With the rolled-out pasta sheet laid out on a surface, place around 1 tablespoon of filling on the pasta sheet, 2cm apart from one another. 

You can optionally brush the pasta’s edges with water to encourage a tighter seal between the two pasta layers so they don’t come apart during the cooking process. 

Lay the second sheet of pasta over the first, lightly pressing down around the filling edges, so there aren’t air bubbles in the dough. 

Using a sharp knife, pizza cutter, or corrugated cutter, cut the pasta into squares. Then, using your fingers, press around the edges to seal them, or use a fork to press down and seal the pasta. 

Repeat with the remaining two pieces of dough. Try to be fairly even with the size of each ravioli so that they’ll cook at the same rate.

This process is very similar to the above, with just a few tweaks. 

When using any cutter, you can lightly press the cutter into the dough to make an indentation in the dough before adding the filling. This will make it easy for you to see exactly where to put the filling and be in the center. 

Then add the filling according to the above instructions. When you’re ready to cut, press the stamp into the filled ravioli to cut it out, and then either seal it with your fingers or use a fork. 

If you use a ravioli mold/tray, then make sure to dust it with flour.

Lay one piece of dough across it, pressing it into the shape of the mold. Then fill each ravioli mold with just enough filling, so it doesn’t overfill the mold.

Then, lay the second piece of dough across that and use a rolling pin or your hands to seal the pasta, cut it out, and then flip it over to get your prepared spinach ravioli.

You can use a similar method with certain-shaped ice-cube trays.

Whichever method you use: Once cut, flour the ravioli lightly, so it doesn’t stick to each other or any surface.

As a general rule, to know when ravioli are cooked, place them in salted boiling water, and when they rise to the surface, allow them to cook for a further minute or so, turning once, and they’ll be done. 

For this spinach ravioli, I found five minutes was enough. However, you can always test one before removing them all from the pan.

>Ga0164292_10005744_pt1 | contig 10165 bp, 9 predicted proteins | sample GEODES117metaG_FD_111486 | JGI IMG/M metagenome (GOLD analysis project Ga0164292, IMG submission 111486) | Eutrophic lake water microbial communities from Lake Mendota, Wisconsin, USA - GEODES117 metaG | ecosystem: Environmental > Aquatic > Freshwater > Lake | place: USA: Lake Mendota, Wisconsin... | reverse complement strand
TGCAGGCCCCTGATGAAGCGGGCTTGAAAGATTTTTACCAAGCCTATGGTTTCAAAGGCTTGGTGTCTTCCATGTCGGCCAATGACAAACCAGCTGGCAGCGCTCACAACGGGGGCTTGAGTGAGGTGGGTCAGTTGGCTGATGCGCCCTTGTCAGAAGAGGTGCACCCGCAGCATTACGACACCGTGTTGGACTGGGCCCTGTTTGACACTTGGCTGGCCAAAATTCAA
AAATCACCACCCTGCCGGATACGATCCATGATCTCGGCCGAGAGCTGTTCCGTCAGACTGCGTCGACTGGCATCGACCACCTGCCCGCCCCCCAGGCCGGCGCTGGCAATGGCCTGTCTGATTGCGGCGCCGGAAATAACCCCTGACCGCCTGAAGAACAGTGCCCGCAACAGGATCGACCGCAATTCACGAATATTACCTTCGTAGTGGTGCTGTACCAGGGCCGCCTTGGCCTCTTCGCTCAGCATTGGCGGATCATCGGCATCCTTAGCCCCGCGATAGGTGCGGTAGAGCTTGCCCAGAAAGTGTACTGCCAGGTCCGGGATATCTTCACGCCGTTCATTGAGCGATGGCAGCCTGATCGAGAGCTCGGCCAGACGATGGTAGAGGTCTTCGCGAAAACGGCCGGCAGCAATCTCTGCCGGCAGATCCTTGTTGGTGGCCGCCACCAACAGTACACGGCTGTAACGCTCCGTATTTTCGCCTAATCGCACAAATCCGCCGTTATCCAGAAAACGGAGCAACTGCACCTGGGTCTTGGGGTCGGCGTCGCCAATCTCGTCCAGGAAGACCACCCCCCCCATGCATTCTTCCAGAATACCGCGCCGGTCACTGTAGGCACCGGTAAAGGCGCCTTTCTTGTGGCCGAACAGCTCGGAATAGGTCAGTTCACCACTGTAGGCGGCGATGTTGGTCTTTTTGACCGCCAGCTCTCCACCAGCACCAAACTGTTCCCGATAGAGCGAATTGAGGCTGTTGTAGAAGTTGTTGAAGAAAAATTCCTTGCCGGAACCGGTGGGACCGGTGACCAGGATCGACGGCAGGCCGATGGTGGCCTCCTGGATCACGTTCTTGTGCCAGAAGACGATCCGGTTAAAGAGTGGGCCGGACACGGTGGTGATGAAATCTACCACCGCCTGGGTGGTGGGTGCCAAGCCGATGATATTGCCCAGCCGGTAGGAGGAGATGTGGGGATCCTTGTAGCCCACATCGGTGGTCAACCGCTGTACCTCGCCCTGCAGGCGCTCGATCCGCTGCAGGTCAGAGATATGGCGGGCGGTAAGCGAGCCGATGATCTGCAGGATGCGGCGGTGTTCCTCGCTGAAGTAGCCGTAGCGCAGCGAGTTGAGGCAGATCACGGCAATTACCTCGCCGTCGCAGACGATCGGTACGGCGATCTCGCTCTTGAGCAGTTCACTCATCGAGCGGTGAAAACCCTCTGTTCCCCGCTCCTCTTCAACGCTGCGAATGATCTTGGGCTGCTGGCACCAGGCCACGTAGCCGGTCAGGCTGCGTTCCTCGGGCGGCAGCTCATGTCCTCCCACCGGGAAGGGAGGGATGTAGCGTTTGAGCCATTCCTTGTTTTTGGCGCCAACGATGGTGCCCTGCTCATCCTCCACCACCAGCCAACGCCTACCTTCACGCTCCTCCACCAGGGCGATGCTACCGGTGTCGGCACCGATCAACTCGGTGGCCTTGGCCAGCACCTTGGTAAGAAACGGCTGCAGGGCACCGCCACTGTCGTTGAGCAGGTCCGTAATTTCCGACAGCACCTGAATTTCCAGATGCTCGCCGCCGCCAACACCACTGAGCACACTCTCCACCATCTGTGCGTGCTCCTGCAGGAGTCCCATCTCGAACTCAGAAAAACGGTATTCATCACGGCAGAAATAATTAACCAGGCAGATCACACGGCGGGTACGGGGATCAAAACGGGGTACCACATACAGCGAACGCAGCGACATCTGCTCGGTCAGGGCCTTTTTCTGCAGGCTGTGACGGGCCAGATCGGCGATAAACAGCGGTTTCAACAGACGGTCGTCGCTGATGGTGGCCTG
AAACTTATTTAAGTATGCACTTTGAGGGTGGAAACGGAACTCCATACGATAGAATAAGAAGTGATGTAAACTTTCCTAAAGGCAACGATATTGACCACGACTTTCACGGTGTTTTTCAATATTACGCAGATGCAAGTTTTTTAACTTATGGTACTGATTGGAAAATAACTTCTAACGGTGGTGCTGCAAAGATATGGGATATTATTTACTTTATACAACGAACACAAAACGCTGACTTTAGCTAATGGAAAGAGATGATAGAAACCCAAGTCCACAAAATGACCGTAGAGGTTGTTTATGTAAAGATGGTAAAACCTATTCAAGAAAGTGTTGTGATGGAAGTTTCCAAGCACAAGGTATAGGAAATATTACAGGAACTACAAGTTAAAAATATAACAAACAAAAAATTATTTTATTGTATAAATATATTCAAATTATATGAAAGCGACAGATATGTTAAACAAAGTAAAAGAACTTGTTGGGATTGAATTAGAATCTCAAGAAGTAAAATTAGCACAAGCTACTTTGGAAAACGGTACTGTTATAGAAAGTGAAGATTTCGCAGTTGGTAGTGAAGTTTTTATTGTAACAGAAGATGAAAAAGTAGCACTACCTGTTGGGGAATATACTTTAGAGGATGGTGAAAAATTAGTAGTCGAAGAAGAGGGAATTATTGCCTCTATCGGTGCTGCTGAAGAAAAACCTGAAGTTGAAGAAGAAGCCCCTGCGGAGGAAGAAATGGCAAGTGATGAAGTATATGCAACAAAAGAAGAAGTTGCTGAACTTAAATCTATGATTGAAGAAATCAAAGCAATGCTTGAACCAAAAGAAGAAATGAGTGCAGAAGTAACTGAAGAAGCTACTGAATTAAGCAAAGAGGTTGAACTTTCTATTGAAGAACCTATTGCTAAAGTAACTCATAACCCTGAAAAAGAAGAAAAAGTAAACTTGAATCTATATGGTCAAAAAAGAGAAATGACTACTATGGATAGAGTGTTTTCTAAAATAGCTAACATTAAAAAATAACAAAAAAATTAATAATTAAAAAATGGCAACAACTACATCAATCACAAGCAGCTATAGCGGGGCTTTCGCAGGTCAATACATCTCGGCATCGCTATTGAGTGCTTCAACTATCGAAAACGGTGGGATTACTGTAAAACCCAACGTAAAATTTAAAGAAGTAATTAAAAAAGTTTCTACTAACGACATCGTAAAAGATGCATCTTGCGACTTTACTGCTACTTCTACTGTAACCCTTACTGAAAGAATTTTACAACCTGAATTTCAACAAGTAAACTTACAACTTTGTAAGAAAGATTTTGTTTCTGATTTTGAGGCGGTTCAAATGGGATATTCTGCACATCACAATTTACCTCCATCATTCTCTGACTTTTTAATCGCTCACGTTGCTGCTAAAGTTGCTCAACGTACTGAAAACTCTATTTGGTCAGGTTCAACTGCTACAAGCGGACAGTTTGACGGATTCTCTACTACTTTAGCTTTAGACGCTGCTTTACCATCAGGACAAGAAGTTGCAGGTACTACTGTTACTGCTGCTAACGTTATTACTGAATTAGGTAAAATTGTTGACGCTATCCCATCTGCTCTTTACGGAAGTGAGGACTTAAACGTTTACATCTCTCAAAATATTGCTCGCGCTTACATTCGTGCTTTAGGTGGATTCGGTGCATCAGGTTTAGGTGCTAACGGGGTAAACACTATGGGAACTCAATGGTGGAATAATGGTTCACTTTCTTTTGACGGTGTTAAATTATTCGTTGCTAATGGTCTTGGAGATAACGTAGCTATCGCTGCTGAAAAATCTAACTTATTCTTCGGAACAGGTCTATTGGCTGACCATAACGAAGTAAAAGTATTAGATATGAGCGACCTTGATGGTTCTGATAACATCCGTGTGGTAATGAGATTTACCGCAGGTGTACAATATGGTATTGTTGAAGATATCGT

Then transfer the cooked ravioli to a large skillet with a little butter or oil and your favorite herbs or your choice of sauce. 

You can serve this ricotta spinach ravioli with the sauce of your choice or lightly sauté with just a little butter/oil and some fresh herbs. 

What sauce goes well with ravioli? Honestly, any sauce you’d serve with pasta is a good option with this homemade ravioli. Marinara, homemade pesto, and creamy sauces all work well. You can also simply stir into some sage butter.


1) 6 cups all-purpose flour
2) 3 cups semolina flour or cornmeal
3) 2 tsp salt
4) 3 cups water
5) 22 oz spinach
6) 2 cup ricotta cheese
7) 2 heaping cup parmesan cheese
8) 2 egg
9) 2 tsp salt
10) 2 tsp cracked pepper
11) 2 tsp garlic powder
12) 1 tsp onion powder
13) 2 tsp whole nutmeg grated
14) 2 tbsp fresh oregano chopped
15) butter
16) homemade or store-bought marinara sauce
17) fresh oregano chopped


  • In a medium-sized bowl, stir together flours and salt. Make a well in the middle of the bowl by pushing the flour towards the sides.
  • Pour lukewarm water and olive oil into the well. Mix with a wooden spoon until just combined.
  • Transfer to a lightly floured surface and knead for about 5 minutes to make a soft and smooth dough. Add more water if the dough is too dry OR add more flour if the dough is too sticky.
  • Form the dough into a ball and cover in plastic wrap.

Chill in the refrigerator for 30-45 minutes.

  • To make the filling, wilt the spinach in a large pan over medium-high heat, constantly mixing to prevent burning. Once completely wilted, transfer to a small bowl. Set aside.
  • In a large bowl, add ricotta, parmesan, egg, spices, and fresh oregano. 
  • Mix ingredients together until combined.
  • Drain off excess water from the spinach and add to the bowl. Fold into the cheese mixture with a spoon or spatula. 
  • After the pasta dough is refrigerated, cut the dough in quarters, and place one portion onto a lightly floured surface. 
  • Use a rolling pin or pasta maker to roll the dough out very thin, approximately 1/8-inch-thick- making it large enough to cover the area of the entire 12-piece ravioli press.
  • Dust the top of the rolled-out dough with more flour and your ravioli maker/press. 
  • Flip the dough over and place it onto the ravioli maker. 
  • Gently press the plastic ravioli piece into the top of the dough, making small pouches.